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    ‘Self-stigma’ of people with cutaneous leishmaniasis the unrecognized one: what do we think; what do we know; what can we prove?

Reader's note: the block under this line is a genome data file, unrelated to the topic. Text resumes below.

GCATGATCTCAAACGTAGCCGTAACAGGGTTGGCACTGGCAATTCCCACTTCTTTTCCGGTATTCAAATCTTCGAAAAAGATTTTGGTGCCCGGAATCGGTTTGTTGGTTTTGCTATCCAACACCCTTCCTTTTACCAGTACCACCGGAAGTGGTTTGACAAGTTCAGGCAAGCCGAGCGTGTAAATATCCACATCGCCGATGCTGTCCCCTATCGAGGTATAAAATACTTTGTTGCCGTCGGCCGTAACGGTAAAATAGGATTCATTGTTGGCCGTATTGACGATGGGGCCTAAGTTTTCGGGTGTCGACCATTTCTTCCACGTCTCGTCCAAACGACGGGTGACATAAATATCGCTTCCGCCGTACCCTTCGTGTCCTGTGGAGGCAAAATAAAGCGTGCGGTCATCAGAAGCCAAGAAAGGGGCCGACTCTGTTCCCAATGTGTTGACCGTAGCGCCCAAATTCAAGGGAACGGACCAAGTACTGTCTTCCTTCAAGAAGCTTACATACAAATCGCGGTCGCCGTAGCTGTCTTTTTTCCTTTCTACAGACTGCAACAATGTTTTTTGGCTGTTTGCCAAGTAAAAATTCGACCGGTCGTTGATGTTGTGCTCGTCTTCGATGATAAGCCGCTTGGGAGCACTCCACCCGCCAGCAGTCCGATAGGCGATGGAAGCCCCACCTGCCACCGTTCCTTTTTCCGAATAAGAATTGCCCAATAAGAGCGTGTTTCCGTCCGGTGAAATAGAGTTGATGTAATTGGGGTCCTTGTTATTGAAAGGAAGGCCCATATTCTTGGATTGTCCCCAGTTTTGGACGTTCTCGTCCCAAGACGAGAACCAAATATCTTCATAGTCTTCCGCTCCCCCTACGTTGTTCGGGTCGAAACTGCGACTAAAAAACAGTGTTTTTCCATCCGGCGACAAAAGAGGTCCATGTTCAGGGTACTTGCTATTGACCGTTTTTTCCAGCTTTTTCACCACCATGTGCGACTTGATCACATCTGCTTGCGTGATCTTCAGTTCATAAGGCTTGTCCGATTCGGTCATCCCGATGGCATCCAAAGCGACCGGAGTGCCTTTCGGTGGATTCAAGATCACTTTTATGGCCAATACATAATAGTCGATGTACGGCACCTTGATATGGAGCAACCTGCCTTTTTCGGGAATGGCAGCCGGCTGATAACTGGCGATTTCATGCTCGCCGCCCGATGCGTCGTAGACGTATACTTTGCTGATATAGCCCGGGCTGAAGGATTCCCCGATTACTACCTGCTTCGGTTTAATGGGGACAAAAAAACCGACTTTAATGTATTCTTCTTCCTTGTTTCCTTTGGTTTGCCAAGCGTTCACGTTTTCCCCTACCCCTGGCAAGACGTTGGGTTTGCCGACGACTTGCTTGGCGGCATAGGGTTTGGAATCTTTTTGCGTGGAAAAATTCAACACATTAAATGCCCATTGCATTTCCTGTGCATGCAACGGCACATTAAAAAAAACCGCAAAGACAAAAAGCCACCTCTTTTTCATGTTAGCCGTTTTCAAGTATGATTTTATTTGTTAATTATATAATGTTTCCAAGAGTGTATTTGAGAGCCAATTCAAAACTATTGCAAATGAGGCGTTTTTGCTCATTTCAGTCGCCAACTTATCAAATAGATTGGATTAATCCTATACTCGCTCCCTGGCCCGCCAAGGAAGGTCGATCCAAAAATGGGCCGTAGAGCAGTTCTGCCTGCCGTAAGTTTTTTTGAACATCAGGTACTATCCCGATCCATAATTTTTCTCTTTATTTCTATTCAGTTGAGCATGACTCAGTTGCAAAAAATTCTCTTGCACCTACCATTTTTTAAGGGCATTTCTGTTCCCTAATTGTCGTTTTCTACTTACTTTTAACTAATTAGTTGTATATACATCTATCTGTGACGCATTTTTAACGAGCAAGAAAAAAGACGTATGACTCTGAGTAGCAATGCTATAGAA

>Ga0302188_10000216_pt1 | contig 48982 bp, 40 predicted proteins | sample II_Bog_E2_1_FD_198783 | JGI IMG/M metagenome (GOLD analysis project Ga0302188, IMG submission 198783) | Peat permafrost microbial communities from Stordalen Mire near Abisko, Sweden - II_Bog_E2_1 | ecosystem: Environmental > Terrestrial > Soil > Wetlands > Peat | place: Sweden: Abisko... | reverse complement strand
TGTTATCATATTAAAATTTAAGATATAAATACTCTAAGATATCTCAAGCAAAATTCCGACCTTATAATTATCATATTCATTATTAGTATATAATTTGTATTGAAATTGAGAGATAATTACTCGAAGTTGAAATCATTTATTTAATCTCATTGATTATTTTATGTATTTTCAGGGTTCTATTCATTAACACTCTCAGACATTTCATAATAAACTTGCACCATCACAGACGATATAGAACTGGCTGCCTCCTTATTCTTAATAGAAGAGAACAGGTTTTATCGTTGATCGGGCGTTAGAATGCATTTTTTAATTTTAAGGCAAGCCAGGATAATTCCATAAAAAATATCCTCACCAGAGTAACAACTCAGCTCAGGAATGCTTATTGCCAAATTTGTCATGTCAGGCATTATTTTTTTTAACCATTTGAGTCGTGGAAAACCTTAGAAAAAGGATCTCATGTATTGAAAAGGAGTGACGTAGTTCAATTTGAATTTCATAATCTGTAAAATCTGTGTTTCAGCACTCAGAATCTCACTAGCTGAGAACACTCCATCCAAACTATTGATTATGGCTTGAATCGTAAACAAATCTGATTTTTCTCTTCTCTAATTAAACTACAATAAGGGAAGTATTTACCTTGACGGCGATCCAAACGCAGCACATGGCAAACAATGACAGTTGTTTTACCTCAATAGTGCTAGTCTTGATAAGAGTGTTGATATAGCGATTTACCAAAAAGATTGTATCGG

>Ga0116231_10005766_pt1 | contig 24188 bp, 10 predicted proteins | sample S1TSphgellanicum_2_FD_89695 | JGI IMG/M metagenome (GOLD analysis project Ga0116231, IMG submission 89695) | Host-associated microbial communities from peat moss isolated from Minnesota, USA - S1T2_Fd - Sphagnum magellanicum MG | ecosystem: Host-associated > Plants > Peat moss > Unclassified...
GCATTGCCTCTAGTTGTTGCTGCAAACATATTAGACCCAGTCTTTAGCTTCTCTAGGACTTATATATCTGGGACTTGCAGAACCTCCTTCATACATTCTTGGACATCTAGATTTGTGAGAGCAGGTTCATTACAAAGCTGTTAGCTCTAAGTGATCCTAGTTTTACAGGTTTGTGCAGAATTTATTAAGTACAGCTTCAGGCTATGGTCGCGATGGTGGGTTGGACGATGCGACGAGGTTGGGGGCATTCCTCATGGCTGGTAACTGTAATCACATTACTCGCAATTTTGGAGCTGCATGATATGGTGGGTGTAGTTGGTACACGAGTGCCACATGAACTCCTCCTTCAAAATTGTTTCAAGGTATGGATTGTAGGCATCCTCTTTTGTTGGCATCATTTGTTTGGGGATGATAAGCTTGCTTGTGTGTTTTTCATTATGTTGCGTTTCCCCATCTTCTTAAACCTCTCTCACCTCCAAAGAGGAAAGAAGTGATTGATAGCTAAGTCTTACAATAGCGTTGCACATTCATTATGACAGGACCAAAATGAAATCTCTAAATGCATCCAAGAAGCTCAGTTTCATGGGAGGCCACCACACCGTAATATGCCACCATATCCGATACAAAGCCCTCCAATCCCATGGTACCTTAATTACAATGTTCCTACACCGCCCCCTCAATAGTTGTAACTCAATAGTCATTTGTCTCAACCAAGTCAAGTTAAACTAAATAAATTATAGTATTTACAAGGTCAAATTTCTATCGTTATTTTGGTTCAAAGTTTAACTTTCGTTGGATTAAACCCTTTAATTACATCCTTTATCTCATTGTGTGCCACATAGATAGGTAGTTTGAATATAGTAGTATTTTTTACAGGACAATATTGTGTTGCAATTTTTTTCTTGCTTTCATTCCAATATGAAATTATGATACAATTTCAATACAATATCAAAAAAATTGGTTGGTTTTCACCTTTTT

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    Abstract Cutaneous leishmaniasis (CL) refers to a group of parasitic infections caused by the protozoan parasite Leishmania spp. Lack of knowledge and awareness regarding this disease creates a burden for patients with CL to deal with self-stigma. The aim of this ethnographic study is to provide an analysis of self-stigma experienced by patients with CL through an in-depth understanding of the self-stigma experienced by patients with cutaneous leishmaniasis. A qualitative data analysis approach was used for this study. Semi-structured interviews and participant observation were conducted with 33 individuals with CL, and data were analyzed using a thematic analysis method. Interviews revealed that individuals with CL experience severe self-stigma. The participants spoke of their struggle to live with physical appearances that differed from societal norms. Furthermore, they also highlighted that people with CL are often viewed as unclean and contagious, which further adds to their self-stigma. Fear of social exclusion often forced individuals with CL to isolate themselves, leading to a detrimental impact on their mental health and quality of life. This study provides valuable insights into the experiences of patients with CL who are subjected to self-stigma. The findings suggest that the lack of knowledge and the considerable misconceptions surrounding CL create barriers for patients to deal with the condition and the self-stigma attached to it. To address this issue, there is a need for dedicated public health campaigns and health education that increase awareness about CL and provide appropriate support and care for those affected